3 Gruesome Hiring Mistakes Entrepreneurs Make And How You Can Fix Them
- By Rahul Varshneya
- November 12th, 2012
Ask an entrepreneur who has recently embarked on the journey what their biggest challenge is. You may have thought it’s about getting the first client or marketing to their target audience.
This is where you are wrong. Time and again, most entrepreneurs speak of their #1 challenge as recruiting people. It’s not about finding clients, finding partners, reaching out to the target audience. It’s about hiring people.
When you begin hiring for your startup, chances are you will make a lot of mistakes. In Howard Schultz’s words, “Hiring people is an art, not a science, and resumes can’t tell you whether someone will fit into a company’s culture. When you realize you’ve made a mistake, you need to cut your losses and move on.”
Hire slow, fire fast!
Here are the most common and some gruesome mistakes that entrepreneurs make and how you should steer clear of these to get the right fit for your startup.
Mistake #1 – Not Checking For Startup Readiness
Most entrepreneurs hire professionals based on their skill sets. You need much more than the best in the industry in a specific area. You need problem solvers.
Look for someone who not just will do their job right, but also help you with many other things at the same time. Look for professionals who will come to you with solutions and not problems. Look for startup ready professionals.
Fixit: How do you look for a startup ready professional? One way is to assess why the person wants to work for a startup. Look for previous startup experience; you may want to stay away from people who have worked mostly with large corporations. Make it clear to them what to expect when they join.
Another way is to check how they solve a problem. Give them a task to do but don’t provide details. Leave it up to the candidate to ask for more information and suggest ideas. Check for communication, articulation, thinking and creative problem solving. Doers.
Mistake #2 – Offering ESOPs As Bait
You are a startup. Unless you’re funded from day 1, you don’t really have a clue about valuation. You cant even put a number to it. The most common misguided advice to startup entrepreneurs is to offer ESOPs to their founding team.
Let me tell you this, the reality is that your potential employees don’t care about it. Not the ones who are joining as the founding team. What they care about is the cash in their pockets or their take-home salary.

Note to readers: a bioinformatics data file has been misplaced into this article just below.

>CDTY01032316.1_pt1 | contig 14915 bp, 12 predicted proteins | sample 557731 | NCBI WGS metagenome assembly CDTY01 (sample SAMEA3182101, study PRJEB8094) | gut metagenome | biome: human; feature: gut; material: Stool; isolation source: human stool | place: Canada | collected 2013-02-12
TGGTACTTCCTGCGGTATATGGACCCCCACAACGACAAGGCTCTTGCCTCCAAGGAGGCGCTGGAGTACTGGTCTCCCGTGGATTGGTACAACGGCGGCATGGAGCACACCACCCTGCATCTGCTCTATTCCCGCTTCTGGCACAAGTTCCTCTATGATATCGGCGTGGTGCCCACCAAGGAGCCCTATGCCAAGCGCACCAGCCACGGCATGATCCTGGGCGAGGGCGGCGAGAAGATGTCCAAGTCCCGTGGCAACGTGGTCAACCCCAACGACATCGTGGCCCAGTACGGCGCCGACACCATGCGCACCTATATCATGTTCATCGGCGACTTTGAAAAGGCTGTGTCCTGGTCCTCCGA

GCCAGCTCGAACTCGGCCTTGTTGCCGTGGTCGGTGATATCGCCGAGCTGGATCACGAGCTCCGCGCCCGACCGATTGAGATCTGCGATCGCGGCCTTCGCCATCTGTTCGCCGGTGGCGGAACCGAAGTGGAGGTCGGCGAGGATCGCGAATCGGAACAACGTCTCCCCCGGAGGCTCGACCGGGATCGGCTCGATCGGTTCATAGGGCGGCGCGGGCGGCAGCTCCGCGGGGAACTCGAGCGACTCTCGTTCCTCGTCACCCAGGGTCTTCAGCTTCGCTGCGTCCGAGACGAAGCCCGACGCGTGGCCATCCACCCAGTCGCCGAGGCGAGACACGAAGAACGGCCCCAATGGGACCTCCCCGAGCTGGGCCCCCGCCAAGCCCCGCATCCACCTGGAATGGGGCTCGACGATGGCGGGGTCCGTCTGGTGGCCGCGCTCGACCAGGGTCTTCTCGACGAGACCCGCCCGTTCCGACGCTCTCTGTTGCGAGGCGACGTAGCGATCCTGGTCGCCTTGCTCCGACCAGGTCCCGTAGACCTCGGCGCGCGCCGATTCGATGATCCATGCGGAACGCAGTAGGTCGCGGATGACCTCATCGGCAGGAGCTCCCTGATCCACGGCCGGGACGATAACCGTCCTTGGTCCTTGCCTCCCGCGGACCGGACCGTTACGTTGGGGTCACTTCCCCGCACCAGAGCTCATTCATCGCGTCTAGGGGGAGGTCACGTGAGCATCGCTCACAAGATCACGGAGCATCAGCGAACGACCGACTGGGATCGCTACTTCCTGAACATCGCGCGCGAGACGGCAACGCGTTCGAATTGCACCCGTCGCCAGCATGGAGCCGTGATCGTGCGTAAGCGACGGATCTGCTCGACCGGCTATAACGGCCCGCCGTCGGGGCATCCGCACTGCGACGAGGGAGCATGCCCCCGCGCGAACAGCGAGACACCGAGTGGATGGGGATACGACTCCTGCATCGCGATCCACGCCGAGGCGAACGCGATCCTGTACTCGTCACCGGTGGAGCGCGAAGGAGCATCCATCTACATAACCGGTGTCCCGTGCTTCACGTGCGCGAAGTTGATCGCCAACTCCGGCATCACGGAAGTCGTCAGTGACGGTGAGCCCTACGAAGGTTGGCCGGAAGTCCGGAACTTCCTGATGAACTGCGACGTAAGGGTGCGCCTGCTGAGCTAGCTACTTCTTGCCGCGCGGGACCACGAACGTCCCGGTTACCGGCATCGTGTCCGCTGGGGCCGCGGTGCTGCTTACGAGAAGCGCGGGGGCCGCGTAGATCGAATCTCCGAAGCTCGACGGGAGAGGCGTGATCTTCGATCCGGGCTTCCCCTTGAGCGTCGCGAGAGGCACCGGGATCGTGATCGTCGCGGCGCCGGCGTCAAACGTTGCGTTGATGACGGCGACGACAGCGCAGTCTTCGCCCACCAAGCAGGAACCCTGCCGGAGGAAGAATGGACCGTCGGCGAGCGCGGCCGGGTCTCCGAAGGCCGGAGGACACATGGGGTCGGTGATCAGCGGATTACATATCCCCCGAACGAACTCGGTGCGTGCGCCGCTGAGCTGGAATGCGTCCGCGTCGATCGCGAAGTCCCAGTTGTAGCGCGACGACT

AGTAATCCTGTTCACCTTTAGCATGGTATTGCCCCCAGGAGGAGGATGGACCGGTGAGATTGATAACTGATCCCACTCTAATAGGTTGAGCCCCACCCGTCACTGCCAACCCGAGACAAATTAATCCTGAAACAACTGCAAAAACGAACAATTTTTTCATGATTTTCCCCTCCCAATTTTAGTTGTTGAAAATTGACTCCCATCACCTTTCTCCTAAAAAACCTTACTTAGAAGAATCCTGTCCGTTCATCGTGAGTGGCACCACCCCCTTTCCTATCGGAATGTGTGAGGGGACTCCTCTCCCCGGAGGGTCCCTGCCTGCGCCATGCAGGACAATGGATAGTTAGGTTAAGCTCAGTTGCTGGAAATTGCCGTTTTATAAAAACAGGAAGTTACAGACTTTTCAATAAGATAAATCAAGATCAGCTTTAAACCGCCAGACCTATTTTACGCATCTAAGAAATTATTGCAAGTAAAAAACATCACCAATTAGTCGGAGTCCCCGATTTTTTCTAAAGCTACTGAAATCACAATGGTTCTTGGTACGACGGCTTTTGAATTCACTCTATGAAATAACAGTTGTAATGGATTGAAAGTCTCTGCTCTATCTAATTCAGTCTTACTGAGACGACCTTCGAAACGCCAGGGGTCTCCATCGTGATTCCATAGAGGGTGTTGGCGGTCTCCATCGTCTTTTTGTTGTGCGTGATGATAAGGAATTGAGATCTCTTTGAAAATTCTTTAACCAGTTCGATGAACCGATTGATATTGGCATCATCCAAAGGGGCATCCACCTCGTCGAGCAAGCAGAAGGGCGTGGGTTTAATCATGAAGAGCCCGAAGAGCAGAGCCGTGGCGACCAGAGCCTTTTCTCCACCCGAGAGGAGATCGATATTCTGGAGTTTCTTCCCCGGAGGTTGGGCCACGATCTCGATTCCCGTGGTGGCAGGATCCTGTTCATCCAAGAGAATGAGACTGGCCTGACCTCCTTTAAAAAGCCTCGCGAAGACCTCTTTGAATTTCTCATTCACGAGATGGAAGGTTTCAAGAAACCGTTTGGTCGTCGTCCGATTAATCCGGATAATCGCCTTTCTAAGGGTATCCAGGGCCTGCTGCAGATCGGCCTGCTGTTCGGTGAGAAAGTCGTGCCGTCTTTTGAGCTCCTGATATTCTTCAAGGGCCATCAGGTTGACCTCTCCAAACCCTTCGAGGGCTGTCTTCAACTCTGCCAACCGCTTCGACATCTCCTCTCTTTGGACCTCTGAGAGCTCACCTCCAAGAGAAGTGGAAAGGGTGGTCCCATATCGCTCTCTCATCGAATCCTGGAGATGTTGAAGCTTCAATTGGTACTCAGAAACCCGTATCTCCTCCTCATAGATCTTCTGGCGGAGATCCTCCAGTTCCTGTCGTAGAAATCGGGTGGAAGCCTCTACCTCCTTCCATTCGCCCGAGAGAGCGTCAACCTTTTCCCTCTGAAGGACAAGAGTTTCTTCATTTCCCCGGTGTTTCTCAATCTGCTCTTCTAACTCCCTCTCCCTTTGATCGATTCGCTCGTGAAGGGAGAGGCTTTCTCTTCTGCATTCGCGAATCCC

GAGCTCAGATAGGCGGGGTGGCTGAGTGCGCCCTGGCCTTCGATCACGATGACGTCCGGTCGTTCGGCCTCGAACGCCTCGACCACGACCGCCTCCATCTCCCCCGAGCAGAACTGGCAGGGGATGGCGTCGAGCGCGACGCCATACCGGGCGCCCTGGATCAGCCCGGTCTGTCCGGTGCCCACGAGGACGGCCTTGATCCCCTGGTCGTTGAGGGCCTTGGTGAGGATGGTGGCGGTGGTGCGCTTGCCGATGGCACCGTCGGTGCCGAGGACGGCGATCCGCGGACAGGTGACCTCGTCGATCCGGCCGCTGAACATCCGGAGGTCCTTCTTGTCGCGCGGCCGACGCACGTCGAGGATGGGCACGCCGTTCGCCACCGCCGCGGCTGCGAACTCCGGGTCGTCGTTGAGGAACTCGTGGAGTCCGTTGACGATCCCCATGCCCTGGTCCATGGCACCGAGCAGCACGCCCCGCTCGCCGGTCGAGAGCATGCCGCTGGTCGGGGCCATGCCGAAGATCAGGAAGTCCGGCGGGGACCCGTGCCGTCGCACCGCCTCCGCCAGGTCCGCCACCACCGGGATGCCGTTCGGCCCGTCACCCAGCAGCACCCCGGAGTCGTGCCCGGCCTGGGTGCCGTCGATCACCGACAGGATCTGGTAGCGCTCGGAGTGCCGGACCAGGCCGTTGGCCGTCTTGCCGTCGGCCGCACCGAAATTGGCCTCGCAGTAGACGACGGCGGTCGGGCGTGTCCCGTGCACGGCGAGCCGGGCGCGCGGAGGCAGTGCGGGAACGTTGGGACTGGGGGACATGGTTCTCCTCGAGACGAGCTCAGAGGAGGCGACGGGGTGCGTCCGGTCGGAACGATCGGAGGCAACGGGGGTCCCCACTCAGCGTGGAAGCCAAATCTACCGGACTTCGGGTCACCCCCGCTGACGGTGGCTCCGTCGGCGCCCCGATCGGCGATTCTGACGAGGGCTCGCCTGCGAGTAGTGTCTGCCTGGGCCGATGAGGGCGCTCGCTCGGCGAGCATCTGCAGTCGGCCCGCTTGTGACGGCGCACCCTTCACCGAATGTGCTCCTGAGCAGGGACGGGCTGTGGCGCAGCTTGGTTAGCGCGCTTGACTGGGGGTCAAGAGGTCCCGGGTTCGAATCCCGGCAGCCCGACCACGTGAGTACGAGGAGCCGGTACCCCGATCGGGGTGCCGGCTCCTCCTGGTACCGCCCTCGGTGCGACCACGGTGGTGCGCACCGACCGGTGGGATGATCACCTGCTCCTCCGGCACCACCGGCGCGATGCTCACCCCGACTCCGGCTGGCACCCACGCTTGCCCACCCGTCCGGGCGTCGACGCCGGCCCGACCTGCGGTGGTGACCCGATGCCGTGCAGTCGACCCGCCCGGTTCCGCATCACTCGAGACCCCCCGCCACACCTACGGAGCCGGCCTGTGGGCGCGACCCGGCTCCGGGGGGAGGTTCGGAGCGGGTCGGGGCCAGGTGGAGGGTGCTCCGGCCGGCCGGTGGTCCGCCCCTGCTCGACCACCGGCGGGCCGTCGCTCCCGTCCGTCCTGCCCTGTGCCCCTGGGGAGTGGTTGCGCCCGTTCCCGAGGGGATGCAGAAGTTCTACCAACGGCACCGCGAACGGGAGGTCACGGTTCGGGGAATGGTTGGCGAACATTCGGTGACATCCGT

While you may be passionate about your idea/product/service, you’re probably going to fail. If they’re startup ready, they probably know about this fact.
Fixit: while you are starved for cash in your initial days, you still have to pay salaries. Hire a person you trust can make a difference to your venture and pay them what they deserve. Don’t cringe. It takes more than guts for the founding team to work for a startup.
Did you know that Sourcebits, a popular mobile app development company, with a revenue of $12,000 hired one Apple award designer at a salary of $5,000 a month. And boy did it pay off! They went on to make the Night Stand application ($0.99), which received 3 million downloads within 3 months of launch.
Better bait is to offer a retention bonus to your founding team, payable at the end of a fixed term, say a year.
Mistake #3 – Not Sharing Your Passion
Making your hiring process clinical is a gruesome mistake! Hiring has to be a personal experience. It has to be anything but a process. Of course, you will have your technical evaluation to filter out the candidates.
If you don’t show passion about your startup, it’s unlikely they will show it either. And at this stage, what you’re looking for is passion. Excitement. Aspiration.
Fixit: Once you have shortlisted and meet the candidates, don’t forget that while you are evaluating them, they are also evaluating you. Show them the excitement that you have towards building your product/service/company.
Show them your passion towards the building blocks that you are piecing together. Tell them about the challenges that you are facing doing so. See how they react. And hire the ones who seem excited about it.
Lastly, when you do find the right fit, act quickly. If you’re in the technology space, you’d probably identify with this the most. Strike when the iron is hot. You need to show to the candidate that your startup is quick in decision-making.
The overall hiring process should take not more than 7-10 days and if you like the candidate, roll out the offer and look for a response in 24-48 hours. The right ones will be back at you in that period and the rest don’t matter.